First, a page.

To keep learning about this story and these people, check out the sources below, which we used in the writing of Freedom. There is much more to discover!

Our composer, Jared DePasquale, won a Seneca Award for best original score for Freedom. He shot a video detailing his creative process. You can watch that here:

The full soundtrack is available on Spotify under the title of  Freedom: William Bradford and the American Pilgrims. It can also be heard on YouTube here:

Freedom Bibliography

Scripture quotations are taken from the 1599 Geneva Bible

McKenzie, Robert Tracy. The First Thanksgiving: What the Real Story Tells Us about Loving God and Learning from History. Downers Grove: IVP Academic, 2013.

Milbrandt, Jay. They Came for Freedom. Nashville: Nelson Books, 2017.

Jehle, Paul. Plymouth in the Words of Her Founders. San Antonio: Vision Forum Ministries, 2012. In association with Plymouth Rock Foundation, Plymouth, MA.

Gragg, Rod. The Pilgrim Chronicles. Washington DC: Regnery History, 2014. 

Mather, Cotton. Magnalia Christi Americana: An Ecclesiastical History of New England. Hartford: Silas Andras, 1855.

Bradford, William. Of Plimoth Plantation. Boston: Wright & Potter Printing Co., 1898.

Davis, William T., ed. William. Bradford’s History of Plymouth Plantation 1606 – 1646. New York: Charles Scribner’s Sons, 1908.

Bradford, William. “A Dialogue, or Sum of a Conference”, https://static1.squarespace.com/static/50a02efce4b046b42952af27/t/50a93d01e4b0ef49c45e18d0/1353268481219/FirstConference.pdf

Paget, Harold, ed. Of Plymouth Plantation. New York: E.P. Dutton, 1920.

Daugherty, James. The Landing of the Pilgrims. New York: Landmark Books & Random House, 1950.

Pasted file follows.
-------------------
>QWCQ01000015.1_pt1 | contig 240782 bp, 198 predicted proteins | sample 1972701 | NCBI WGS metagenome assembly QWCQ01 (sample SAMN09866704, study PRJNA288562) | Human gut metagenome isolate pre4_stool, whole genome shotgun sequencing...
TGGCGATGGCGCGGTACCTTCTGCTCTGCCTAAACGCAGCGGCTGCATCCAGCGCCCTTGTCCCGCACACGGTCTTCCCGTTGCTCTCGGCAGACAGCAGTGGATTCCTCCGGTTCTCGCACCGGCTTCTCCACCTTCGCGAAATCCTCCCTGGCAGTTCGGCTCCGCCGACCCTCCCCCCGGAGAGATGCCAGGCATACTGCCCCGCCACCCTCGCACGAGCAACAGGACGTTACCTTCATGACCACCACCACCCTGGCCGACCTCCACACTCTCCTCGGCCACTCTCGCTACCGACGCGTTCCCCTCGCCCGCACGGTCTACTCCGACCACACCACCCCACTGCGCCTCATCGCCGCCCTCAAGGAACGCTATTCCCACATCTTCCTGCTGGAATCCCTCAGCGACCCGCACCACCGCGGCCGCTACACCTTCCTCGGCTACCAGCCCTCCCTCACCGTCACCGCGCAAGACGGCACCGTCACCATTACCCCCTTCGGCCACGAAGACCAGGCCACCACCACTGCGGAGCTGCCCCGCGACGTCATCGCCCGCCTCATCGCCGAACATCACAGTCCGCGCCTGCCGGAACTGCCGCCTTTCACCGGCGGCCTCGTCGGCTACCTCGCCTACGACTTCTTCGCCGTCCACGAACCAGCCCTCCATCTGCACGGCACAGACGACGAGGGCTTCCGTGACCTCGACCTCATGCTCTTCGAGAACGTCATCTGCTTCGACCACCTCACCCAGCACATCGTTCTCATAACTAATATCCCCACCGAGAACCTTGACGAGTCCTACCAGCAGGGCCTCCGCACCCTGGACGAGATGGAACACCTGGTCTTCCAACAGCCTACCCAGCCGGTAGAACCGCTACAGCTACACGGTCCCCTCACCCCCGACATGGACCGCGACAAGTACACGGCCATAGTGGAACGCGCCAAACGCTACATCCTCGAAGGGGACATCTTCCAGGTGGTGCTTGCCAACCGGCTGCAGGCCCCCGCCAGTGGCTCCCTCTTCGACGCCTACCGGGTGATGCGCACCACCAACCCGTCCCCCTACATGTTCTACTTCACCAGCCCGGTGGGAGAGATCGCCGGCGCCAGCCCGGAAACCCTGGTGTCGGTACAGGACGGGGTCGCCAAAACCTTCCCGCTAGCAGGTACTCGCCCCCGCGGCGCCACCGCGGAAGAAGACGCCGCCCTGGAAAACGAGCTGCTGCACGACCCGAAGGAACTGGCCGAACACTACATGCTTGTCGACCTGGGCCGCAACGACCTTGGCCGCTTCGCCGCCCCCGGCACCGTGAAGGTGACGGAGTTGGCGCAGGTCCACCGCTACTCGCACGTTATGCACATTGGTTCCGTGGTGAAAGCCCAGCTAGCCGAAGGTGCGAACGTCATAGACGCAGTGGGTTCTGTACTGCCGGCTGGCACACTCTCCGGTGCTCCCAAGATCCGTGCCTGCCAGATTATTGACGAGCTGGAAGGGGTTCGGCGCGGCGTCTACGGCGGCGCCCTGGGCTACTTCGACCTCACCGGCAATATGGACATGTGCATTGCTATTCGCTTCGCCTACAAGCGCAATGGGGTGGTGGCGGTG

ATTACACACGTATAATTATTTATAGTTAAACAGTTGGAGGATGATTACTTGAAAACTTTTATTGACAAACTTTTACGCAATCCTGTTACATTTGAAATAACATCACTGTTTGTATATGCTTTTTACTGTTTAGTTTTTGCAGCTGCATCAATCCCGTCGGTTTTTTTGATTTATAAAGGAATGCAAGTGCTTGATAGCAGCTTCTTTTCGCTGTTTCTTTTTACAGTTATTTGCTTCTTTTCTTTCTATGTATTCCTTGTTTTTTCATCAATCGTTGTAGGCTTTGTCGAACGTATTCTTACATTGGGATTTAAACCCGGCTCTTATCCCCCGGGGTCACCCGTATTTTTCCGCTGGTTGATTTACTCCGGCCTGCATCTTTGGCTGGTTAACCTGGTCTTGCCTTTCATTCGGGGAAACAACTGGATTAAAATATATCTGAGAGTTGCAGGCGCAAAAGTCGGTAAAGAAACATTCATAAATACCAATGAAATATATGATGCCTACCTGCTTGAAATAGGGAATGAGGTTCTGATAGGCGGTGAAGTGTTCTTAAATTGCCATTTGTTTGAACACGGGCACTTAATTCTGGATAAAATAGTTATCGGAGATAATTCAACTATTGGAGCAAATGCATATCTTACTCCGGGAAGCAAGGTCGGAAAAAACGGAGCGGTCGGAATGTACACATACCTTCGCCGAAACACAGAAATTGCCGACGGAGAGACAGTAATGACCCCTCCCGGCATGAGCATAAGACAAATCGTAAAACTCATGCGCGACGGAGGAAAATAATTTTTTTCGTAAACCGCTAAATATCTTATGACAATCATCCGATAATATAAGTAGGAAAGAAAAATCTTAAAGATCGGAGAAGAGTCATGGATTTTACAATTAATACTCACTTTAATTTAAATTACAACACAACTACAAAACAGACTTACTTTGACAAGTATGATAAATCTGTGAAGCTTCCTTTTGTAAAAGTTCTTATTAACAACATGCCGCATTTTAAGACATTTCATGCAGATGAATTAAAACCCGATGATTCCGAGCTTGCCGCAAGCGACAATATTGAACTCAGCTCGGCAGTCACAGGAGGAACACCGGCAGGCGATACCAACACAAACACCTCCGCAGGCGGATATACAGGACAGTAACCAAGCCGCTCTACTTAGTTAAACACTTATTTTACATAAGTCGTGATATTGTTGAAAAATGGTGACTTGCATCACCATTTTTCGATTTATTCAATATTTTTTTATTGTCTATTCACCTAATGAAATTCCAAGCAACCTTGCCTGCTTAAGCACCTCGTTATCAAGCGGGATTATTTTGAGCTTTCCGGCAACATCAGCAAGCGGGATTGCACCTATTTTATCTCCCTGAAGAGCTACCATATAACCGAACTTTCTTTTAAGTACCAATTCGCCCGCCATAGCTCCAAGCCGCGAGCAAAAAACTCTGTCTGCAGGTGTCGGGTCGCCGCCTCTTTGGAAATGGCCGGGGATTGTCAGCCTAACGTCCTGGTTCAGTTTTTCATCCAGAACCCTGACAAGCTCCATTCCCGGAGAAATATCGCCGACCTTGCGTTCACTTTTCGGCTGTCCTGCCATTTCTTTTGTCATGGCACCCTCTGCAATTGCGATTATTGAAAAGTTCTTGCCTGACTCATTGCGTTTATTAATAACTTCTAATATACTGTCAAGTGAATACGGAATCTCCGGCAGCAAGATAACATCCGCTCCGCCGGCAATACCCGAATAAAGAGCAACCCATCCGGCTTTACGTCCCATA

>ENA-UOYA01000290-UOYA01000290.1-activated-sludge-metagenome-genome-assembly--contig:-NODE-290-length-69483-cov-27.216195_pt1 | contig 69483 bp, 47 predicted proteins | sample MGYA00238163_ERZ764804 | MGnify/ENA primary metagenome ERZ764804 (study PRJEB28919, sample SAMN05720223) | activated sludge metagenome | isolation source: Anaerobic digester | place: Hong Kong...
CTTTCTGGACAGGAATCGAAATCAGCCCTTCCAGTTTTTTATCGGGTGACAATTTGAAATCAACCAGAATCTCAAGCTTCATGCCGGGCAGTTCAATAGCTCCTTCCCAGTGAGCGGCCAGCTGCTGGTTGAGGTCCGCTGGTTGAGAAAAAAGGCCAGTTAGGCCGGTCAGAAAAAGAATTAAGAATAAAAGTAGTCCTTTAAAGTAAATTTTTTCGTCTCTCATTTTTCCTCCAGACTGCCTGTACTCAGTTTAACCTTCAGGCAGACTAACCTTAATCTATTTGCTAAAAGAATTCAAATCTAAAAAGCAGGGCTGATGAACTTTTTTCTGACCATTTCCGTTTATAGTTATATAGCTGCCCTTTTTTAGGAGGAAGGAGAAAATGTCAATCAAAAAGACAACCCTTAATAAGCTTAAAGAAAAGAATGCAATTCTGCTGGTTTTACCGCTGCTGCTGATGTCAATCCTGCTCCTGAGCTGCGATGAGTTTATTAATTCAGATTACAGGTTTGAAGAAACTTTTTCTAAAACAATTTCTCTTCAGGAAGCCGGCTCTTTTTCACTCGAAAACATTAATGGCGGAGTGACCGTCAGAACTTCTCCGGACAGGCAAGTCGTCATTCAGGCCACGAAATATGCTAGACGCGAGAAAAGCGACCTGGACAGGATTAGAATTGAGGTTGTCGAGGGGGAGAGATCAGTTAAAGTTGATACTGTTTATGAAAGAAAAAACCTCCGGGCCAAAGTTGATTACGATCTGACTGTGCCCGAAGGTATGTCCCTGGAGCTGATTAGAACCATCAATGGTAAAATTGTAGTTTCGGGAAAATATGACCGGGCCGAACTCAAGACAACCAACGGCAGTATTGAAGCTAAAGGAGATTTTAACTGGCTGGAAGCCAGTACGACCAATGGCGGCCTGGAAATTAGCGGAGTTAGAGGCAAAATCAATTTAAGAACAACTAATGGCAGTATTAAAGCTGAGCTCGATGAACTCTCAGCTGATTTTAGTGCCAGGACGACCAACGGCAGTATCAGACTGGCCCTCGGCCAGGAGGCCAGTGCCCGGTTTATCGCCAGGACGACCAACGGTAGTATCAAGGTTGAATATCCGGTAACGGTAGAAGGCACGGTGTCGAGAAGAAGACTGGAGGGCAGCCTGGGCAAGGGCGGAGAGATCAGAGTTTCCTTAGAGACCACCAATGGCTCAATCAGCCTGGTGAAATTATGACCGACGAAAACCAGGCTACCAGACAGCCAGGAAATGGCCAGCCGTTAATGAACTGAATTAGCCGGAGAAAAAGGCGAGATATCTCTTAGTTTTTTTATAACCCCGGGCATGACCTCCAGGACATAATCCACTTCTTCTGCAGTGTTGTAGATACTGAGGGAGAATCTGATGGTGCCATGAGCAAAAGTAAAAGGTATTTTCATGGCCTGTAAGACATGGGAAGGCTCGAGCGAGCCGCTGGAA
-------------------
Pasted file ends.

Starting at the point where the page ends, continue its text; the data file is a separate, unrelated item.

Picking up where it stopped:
Carpenter, Delores Bird. Early Encounters – Native Americans and Europeans in New England from the papers of W. Sears Nickerson. East Lansing: Michigan State University Press, 1994.

Lord, Arthur. The Colver Lectures in Brown University 1920: Plymouth and the Pilgrims. Boston and New York: Houghton Mifflin Company, 1920.

Windlow, Edward. Good Newes from New England: A True Relation of Things Very Remarkable at the Plantation of Plimouth in New England. London: William Bladen and John Bellamie, 1624.

The Letters from and to Sir Dudley Carleton During His Embassy in Holland. London: n.p.,1775.

Pratt, Phineas. A Declaration of the Affairs of the English People That First Inhabited New England. From the pages of the Collections of the Massachusetts Historical Society, 4th series, Volume 4, 1858. https://pilgrimhall.org/pdf/Phineas_Pratt_Narrative.pdf

Phineas Pratt’s Narrative (Modernized Version), https://plymoutharch.tripod.com/thewessagussettplantation/id3.html

Williams, Roger. A Key into the Language of America: Or, An Help to the Language of the Natives in that part of America, called New England. London: Gregory Dexter, 1643.

Wood, William. New Englands Prospect. London: John Dawson, 1639.  https://archive.org/details/newenglandsprosp02wood/page/n99/mode/2up?view=theater

Eliot, John. Mamusse Wunneetupanatamwe Up-Biblum God Naneeswe Nukkone Testament Kah Wonk Wusku Testament. Cambridge: Samuel Green, 1776.

Delaware Tribe of Indians. Lenape Talking Dictionary. https://www.talk-lenape.org/

Waabu O’Brien, Frank, Aquidneck Indian Council. Guide to Historical Spellings and Sounds in New England Algonquian Languages (Appendix). http://www.bigorrin.org/waabu11.htm

Algonquian Linguistic Atlas. https://www.atlas-ling.ca/

Chartier, Craig S. Plymouth Archaeological Rediscovery Project (PARP). An Investigation into Weston’s Colony and Wessagussett. Weymouth, MA: www.plymoutharch.com, March 2011.

Words of John Robinson. Robinson’s Farewell Address to the Pilgrims upon their Departure from Holland, 1620 (and other sermons). Boston: Directors of the Old South Work, 1903.

“Pilgrim Ship List Early 1600’s: Over 7100 Families and 290 Ships”, https://www.packrat-pro.com/ships/shiplist.htm

Johnson, Caleb, ed. Mourt’s Relation: A Journal of the Pilgrims at Plymouth, 1622. http://www.histarch.illinois.edu/plymouth/mourt1.html

Johnson, Caleb. Passenger Lists, MayflowerHistory.com. http://mayflowerhistory.com/mayflower-passenger-list

Online Etymology Dictionary, https://www.etymonline.com/

Online King James Bible, https://www.kingjamesbibleonline.org/

Online Currency Exchange, https://www.uwyo.edu/numimage/currency.htm

Native Languages of the Americas. http://www.native-languages.org/

Massachusetts Society of Mayflower Descendants. https://www.massmayflower.org/index.php/research-resources-education/new-england-resources/massachusetts/plymouth-colony